Wednesday, March 12, 2014
By Ann S. Kim email@example.com
(Continued from page 1)
Staff file photo
But Cutler said this allows a Clean Election candidate such as Mitchell to obtain public financing and still benefit from the money spent by outside groups. He said it's fiction that campaigns and outside groups are not coordinating their efforts.
Colby College political scientist L. Sandy Maisel disagreed with Cutler's views on the relevance of political parties.
"Parties have been threatened as organizations through their history. One of the things political scientists know is that they are incredibly adept at finding new roles," said Maisel, who is a Democratic activist and a former congressional candidate.
Parties still give cues to voters, he said. Only about 10 percent of voters neither belong to a party nor lean toward one over the others, he said.
University of Maine political scientist Mark Brewer said Cutler's strong showing as an independent may indicate weakness in the parties, but other dynamics also characterized the election. A divided Democratic Party in the primary and the Republicans' nomination of the conservative LePage benefited Cutler, he said.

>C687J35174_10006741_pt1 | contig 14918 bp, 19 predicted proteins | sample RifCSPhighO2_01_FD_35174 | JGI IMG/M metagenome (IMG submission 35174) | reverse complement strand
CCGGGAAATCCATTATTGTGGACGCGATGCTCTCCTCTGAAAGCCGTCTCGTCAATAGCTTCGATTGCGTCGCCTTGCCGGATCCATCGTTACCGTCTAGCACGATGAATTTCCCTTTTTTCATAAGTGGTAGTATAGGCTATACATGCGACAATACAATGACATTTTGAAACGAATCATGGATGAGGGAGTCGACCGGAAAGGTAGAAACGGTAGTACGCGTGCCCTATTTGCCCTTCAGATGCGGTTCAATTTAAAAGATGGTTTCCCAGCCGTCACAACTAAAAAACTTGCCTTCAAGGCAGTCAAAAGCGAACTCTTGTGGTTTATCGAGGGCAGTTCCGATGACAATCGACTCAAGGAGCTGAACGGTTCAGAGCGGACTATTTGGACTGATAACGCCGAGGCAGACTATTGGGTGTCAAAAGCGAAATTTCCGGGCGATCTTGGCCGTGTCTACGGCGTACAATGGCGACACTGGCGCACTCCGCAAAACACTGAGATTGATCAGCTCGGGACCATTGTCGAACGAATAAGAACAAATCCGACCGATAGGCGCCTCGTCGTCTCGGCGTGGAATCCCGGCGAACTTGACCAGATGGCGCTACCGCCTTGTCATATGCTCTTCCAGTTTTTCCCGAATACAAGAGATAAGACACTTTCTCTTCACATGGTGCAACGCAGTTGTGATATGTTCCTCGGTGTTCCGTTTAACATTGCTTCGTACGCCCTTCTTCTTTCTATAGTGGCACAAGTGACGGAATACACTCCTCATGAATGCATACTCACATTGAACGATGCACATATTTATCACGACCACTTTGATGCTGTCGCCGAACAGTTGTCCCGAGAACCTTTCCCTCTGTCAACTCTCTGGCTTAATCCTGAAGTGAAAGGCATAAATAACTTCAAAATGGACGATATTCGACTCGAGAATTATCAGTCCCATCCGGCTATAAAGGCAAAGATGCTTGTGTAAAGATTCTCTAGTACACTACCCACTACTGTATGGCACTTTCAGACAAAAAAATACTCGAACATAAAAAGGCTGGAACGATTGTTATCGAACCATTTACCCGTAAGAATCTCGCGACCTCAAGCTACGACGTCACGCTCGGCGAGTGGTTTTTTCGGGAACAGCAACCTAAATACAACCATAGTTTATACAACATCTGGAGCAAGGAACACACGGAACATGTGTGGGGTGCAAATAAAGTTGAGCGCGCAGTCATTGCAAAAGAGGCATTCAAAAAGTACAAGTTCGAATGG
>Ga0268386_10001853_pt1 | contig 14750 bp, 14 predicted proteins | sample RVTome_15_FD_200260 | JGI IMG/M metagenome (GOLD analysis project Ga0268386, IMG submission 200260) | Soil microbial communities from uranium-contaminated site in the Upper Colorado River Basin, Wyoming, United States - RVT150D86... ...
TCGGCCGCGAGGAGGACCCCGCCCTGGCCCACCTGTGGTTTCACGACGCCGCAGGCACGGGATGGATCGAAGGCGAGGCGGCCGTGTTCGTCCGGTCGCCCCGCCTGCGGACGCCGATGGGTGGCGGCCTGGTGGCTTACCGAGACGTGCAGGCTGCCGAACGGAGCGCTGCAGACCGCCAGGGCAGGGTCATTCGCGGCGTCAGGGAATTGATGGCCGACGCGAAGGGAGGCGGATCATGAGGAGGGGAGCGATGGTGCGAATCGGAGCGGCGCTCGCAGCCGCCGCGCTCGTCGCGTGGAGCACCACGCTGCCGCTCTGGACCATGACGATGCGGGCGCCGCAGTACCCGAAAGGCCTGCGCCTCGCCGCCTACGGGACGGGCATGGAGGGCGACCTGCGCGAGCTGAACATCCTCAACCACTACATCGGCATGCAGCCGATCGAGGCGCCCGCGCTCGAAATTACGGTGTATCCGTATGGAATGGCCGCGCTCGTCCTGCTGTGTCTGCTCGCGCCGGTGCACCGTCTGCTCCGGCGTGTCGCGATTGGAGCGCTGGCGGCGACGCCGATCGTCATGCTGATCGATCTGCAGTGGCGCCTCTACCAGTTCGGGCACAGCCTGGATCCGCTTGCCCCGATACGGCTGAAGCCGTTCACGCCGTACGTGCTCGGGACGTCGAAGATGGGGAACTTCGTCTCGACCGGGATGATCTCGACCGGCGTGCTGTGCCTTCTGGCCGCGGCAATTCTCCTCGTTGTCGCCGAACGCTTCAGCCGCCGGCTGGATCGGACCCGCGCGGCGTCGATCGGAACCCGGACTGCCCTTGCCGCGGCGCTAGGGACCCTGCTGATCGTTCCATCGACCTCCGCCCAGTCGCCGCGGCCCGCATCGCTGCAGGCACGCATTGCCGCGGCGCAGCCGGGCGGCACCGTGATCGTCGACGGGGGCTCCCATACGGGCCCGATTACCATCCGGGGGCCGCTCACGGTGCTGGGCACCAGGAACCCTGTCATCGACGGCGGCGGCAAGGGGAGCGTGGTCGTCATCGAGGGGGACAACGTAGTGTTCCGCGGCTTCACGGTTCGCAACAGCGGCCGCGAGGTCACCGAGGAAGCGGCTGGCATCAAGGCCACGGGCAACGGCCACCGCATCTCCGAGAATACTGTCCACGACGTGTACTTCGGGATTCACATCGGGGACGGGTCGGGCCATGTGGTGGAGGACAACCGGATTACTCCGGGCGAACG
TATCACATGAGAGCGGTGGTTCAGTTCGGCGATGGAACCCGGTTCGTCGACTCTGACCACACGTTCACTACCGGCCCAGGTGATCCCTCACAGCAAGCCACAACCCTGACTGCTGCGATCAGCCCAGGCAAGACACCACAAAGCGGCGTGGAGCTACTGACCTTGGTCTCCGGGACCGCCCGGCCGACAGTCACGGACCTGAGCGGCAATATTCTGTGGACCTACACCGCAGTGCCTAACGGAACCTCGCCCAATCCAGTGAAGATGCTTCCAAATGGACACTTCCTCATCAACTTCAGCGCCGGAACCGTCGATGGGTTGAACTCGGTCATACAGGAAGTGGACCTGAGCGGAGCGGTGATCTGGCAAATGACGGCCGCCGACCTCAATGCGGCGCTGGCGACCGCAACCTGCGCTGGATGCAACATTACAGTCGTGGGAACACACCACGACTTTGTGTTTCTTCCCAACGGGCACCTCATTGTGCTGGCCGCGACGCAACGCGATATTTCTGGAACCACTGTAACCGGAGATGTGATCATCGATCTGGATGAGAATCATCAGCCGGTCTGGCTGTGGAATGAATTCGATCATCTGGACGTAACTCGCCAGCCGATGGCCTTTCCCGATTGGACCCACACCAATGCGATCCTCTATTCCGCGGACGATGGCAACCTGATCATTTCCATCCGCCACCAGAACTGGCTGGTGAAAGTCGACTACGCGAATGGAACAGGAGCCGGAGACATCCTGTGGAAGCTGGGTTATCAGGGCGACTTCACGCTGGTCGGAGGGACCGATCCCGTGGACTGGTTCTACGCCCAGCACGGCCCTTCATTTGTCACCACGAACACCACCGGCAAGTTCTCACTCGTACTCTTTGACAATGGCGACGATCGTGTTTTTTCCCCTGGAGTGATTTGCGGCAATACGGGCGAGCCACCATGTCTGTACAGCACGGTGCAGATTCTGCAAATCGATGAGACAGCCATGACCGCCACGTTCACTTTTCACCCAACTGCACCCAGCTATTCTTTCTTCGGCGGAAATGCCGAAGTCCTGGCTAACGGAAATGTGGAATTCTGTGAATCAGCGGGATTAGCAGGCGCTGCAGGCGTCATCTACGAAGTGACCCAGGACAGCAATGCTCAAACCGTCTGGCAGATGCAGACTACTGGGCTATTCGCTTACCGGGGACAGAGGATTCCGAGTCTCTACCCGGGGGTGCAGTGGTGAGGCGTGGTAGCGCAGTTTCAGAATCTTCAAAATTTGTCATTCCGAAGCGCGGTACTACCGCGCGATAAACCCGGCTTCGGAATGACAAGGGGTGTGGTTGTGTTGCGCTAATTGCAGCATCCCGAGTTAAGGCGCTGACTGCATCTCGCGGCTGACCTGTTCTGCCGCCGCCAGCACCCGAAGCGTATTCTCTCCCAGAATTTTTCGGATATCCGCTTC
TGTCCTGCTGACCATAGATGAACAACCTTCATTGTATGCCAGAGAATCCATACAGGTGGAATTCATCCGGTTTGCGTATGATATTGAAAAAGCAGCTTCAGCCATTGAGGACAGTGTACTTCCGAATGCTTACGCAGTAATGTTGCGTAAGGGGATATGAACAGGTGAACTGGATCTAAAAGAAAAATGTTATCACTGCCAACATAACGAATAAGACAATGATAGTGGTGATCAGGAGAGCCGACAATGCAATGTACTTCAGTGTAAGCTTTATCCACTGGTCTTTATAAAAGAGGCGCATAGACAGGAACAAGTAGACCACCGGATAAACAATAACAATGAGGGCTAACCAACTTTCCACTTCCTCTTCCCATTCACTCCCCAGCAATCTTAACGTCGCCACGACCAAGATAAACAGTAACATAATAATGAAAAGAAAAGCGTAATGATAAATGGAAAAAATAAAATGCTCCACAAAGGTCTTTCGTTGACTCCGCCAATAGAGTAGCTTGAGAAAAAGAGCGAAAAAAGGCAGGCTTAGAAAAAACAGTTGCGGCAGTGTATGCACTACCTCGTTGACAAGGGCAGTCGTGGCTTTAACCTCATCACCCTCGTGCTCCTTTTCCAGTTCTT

Cutler campaigned well, performed well in debates and refrained from negative advertising, Brewer said. His close finish in the election and his name recognition would help him if he runs for office again, he said.
"What I would not say is he's one and done," Brewer said.
Staff Writer Ann S. Kim can be contacted at 791-6383 or at: